Classes for the 2015-2016 academic year begin Monday, Aug. 24, for about 42,000 Florida State University students, including graduate students and an academically accomplished freshman class of about 6,200.
Of those freshmen who were accepted into the university for the fall, the average high school grade point average was 4.0, with an average SAT score of 1856 and an average ACT composite score of 28.
“We’re excited to welcome another impressive freshman class to Florida State University,” said President John Thrasher. “These talented young scholars have exceptional potential. They are prepared to succeed, and we encourage them to take advantage of the many opportunities Florida State has to offer as they pursue their academic goals.”
Along with the academic quality of the freshman class, FSU has seen an increase in retention and graduation rates. Last fall, 92.2 percent of students who began their freshman year in 2013 returned for their sophomore year. The six-year graduation rate for students who entered FSU as freshmen in 2008 is 79.1 percent, the second highest in Florida’s State University System.
Twenty-six of this year’s most academically gifted freshmen are part of the university’s second class of Presidential Scholars. This merit-based scholarship program, established last year, is for freshmen who have been accepted into the university’s Honors Program. It provides a $4,800 annual scholarship for four years, and out-of-state tuition is waived for non-Floridians.
FSU also has increased to 100 the number of freshmen who participate in its Undergraduate Research Opportunities Program (UROP), where undergraduates work directly with faculty on research initiatives.
All Florida State students — freshmen included — receive the university’s Liberal Studies for the 21st Century curriculum that teaches essential skills and touches on areas that potential employers have identified as crucial for professional and personal success. In addition, “Think FSU” — the university’s Quality Enhancement Plan — focuses on teaching and learning critical thinking in the majors for juniors and seniors.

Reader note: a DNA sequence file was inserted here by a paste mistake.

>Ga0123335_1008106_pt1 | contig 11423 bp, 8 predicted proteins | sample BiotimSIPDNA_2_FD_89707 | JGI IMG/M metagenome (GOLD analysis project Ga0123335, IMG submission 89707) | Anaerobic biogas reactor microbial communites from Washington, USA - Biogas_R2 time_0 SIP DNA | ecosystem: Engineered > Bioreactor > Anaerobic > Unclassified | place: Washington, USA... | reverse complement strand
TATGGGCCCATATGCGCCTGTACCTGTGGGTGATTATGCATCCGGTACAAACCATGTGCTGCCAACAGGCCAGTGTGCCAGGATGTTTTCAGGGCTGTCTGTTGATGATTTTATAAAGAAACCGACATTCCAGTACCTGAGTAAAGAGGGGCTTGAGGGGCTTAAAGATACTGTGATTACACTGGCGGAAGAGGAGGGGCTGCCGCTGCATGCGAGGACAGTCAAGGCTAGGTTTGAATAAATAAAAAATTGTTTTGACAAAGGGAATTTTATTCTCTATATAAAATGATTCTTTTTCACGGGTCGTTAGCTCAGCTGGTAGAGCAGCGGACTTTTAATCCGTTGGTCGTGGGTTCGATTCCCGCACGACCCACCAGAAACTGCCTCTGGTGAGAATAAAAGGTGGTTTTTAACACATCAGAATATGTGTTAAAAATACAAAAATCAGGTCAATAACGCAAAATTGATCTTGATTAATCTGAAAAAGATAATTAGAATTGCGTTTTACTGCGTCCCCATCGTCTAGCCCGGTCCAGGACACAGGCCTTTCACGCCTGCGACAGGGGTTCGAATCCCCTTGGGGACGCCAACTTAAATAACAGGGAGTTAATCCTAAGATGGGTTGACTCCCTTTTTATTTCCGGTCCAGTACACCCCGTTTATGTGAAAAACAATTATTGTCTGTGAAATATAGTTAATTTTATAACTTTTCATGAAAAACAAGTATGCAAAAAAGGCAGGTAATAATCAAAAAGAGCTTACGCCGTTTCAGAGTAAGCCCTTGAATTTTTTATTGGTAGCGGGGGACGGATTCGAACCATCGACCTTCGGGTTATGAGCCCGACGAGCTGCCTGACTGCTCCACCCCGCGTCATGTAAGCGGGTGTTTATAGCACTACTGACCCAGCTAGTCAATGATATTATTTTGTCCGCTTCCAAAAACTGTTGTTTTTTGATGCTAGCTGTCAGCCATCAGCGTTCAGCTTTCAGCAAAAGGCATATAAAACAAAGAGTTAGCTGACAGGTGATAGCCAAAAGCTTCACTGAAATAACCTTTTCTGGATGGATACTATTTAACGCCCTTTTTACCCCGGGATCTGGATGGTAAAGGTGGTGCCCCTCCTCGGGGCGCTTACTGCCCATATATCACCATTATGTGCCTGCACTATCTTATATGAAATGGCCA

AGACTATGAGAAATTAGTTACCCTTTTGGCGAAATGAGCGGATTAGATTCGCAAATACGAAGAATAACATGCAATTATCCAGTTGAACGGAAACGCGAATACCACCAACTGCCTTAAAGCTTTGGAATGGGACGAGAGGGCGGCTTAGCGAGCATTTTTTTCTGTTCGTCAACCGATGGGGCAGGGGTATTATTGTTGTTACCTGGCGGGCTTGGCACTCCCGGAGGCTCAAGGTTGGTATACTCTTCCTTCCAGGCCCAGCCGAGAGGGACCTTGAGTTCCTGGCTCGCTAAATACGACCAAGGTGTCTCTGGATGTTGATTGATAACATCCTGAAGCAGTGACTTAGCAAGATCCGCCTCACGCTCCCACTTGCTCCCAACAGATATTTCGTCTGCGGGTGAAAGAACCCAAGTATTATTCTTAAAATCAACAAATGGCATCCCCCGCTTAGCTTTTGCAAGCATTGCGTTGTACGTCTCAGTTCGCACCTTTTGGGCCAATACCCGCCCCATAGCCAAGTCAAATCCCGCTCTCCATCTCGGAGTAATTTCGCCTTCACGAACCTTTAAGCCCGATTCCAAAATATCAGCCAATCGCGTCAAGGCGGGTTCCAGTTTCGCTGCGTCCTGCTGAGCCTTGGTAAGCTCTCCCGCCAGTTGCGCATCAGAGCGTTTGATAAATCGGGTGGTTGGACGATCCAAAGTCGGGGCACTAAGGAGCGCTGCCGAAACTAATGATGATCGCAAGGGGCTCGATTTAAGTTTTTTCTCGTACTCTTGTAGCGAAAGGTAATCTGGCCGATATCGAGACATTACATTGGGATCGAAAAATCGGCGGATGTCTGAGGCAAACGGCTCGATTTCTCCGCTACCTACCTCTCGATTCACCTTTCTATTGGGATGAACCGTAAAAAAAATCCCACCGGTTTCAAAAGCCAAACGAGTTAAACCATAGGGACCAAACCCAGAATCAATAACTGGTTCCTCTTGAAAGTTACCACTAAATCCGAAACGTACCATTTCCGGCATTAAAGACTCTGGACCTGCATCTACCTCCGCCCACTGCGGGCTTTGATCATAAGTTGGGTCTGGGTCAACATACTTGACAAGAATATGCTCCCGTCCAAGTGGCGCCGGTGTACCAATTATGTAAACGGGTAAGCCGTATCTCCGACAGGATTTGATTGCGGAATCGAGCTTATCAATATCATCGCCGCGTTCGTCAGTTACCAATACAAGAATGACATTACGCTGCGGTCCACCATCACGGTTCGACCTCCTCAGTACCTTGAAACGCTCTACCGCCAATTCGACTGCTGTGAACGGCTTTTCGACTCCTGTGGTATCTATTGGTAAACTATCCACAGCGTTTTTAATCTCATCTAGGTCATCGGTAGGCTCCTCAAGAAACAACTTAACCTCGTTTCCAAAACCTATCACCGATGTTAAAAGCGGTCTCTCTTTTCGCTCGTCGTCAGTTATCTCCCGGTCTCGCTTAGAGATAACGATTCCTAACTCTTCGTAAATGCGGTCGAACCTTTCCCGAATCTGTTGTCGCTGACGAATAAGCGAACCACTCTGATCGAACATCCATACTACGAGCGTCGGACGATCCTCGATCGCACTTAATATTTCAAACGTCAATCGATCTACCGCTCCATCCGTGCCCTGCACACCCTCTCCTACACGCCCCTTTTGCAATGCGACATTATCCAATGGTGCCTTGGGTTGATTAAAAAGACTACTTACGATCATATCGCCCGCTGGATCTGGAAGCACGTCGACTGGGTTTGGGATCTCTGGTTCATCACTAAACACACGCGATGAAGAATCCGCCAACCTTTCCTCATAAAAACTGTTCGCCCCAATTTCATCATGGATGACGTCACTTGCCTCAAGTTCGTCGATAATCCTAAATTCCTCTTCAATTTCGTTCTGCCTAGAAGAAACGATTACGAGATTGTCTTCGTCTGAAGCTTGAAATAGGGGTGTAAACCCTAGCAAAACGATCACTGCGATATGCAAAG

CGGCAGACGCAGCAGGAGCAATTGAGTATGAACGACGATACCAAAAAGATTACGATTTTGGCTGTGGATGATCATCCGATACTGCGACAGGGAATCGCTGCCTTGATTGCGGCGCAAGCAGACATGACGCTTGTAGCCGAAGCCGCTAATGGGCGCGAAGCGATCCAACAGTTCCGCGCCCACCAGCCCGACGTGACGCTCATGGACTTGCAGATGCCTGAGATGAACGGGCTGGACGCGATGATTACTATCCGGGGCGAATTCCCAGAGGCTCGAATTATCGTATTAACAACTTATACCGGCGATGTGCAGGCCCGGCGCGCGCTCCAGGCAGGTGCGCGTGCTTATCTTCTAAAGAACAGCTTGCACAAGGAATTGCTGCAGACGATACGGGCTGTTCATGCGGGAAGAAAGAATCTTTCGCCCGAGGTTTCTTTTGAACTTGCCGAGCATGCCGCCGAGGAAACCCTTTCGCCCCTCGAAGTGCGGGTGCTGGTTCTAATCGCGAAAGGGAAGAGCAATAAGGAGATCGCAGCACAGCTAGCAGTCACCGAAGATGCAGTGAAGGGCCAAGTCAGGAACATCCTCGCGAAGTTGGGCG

“Florida State launched these initiatives last year to enrich our students’ pursuit of knowledge in classes, labs and internships and to serve them intellectually throughout their lives and careers,” said Sally McRorie, interim provost and executive vice president for Academic Affairs.
This year’s incoming freshmen join a diverse student body hailing from every county in Florida, all 50 states, the District of Columbia and more than 134 nations. After Florida, the states with the most new accepted freshmen are Georgia, Virginia and New York. Biological science, business and engineering are the most popular declared majors.
For some of this year’s freshmen, attending Florida State is a real family affair. Twenty-five percent of them have either a family member who has graduated from or is currently attending the university.
For others — 28 percent — they are the first in their families to go to college. Florida State makes a special effort to support these students through such programs as the Center for Academic Retention and Enhancement (CARE). This summer, CARE added about 100 spots to increase its enrollment to 400. The year-round program, which includes a seven-week Summer Bridge Program, provides traditionally underrepresented students with enhanced academic support.
In line with national trends, women continue to outnumber men on the FSU campus, and 59.5 percent of the new accepted students are female and 40.5 percent are male. Emily and Michael are the most popular female and male names in Florida State’s Class of 2019.
Florida State’s total enrollment includes nearly 8,000 students pursuing a graduate or professional degree. This fall, 8,640 students applied to FSU for graduate school, a 4.1 percent increase over applications for fall 2014.
Nancy Marcus, dean of the Graduate School, characterized graduate education as central to the mission and reputation of FSU as a major research university.
“We are fortunate to have outstanding faculty and facilities that attract graduate students from all over the world to pursue their advanced studies, conduct research, create and innovate,” Marcus said. “Our campus and local community is richer because of their presence.”